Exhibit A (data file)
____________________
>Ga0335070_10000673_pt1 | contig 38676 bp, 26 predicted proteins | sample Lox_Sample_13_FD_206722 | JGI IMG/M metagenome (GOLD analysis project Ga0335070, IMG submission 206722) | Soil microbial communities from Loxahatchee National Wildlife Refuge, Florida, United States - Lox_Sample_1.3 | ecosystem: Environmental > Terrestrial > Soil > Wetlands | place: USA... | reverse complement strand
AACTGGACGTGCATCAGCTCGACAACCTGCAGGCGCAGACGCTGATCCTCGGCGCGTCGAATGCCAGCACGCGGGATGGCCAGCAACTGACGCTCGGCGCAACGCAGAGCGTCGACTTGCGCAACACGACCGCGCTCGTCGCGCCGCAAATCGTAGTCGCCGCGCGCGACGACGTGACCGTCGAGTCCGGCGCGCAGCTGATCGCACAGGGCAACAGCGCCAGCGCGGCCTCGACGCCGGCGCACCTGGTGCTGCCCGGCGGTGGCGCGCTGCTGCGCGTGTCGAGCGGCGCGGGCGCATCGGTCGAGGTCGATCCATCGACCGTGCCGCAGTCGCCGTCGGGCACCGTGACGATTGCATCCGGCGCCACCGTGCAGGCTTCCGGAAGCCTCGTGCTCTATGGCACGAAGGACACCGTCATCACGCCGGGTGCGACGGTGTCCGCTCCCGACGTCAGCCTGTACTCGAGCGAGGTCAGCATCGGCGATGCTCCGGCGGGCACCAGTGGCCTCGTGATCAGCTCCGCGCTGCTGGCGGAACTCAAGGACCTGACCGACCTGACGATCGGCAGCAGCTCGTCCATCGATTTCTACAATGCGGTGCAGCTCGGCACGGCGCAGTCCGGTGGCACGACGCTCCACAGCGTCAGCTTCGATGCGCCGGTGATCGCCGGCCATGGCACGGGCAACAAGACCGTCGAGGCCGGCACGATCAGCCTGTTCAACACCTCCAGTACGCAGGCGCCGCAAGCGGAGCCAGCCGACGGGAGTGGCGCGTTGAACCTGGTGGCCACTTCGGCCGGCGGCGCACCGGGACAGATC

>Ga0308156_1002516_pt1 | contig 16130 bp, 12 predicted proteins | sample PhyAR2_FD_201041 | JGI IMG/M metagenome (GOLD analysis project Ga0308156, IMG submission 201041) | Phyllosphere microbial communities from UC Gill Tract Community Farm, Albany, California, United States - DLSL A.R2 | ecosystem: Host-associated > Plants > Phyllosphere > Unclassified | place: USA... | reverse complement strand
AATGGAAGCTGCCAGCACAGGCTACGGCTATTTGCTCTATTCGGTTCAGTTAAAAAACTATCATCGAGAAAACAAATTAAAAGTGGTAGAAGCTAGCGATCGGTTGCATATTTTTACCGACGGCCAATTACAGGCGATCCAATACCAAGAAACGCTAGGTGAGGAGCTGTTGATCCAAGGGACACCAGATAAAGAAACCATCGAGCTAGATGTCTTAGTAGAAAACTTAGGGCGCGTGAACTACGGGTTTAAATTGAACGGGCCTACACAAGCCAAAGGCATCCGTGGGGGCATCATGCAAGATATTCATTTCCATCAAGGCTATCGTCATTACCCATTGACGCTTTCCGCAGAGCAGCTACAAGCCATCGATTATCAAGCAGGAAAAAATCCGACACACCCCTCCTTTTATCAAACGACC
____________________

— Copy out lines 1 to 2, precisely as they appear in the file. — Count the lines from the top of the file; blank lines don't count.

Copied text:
>Ga0335070_10000673_pt1 | contig 38676 bp, 26 predicted proteins | sample Lox_Sample_13_FD_206722 | JGI IMG/M metagenome (GOLD analysis project Ga0335070, IMG submission 206722) | Soil microbial communities from Loxahatchee National Wildlife Refuge, Florida, United States - Lox_Sample_1.3 | ecosystem: Environmental > Terrestrial > Soil > Wetlands | place: USA... | reverse complement strand
AACTGGACGTGCATCAGCTCGACAACCTGCAGGCGCAGACGCTGATCCTCGGCGCGTCGAATGCCAGCACGCGGGATGGCCAGCAACTGACGCTCGGCGCAACGCAGAGCGTCGACTTGCGCAACACGACCGCGCTCGTCGCGCCGCAAATCGTAGTCGCCGCGCGCGACGACGTGACCGTCGAGTCCGGCGCGCAGCTGATCGCACAGGGCAACAGCGCCAGCGCGGCCTCGACGCCGGCGCACCTGGTGCTGCCCGGCGGTGGCGCGCTGCTGCGCGTGTCGAGCGGCGCGGGCGCATCGGTCGAGGTCGATCCATCGACCGTGCCGCAGTCGCCGTCGGGCACCGTGACGATTGCATCCGGCGCCACCGTGCAGGCTTCCGGAAGCCTCGTGCTCTATGGCACGAAGGACACCGTCATCACGCCGGGTGCGACGGTGTCCGCTCCCGACGTCAGCCTGTACTCGAGCGAGGTCAGCATCGGCGATGCTCCGGCGGGCACCAGTGGCCTCGTGATCAGCTCCGCGCTGCTGGCGGAACTCAAGGACCTGACCGACCTGACGATCGGCAGCAGCTCGTCCATCGATTTCTACAATGCGGTGCAGCTCGGCACGGCGCAGTCCGGTGGCACGACGCTCCACAGCGTCAGCTTCGATGCGCCGGTGATCGCCGGCCATGGCACGGGCAACAAGACCGTCGAGGCCGGCACGATCAGCCTGTTCAACACCTCCAGTACGCAGGCGCCGCAAGCGGAGCCAGCCGACGGGAGTGGCGCGTTGAACCTGGTGGCCACTTCGGCCGGCGGCGCACCGGGACAGATC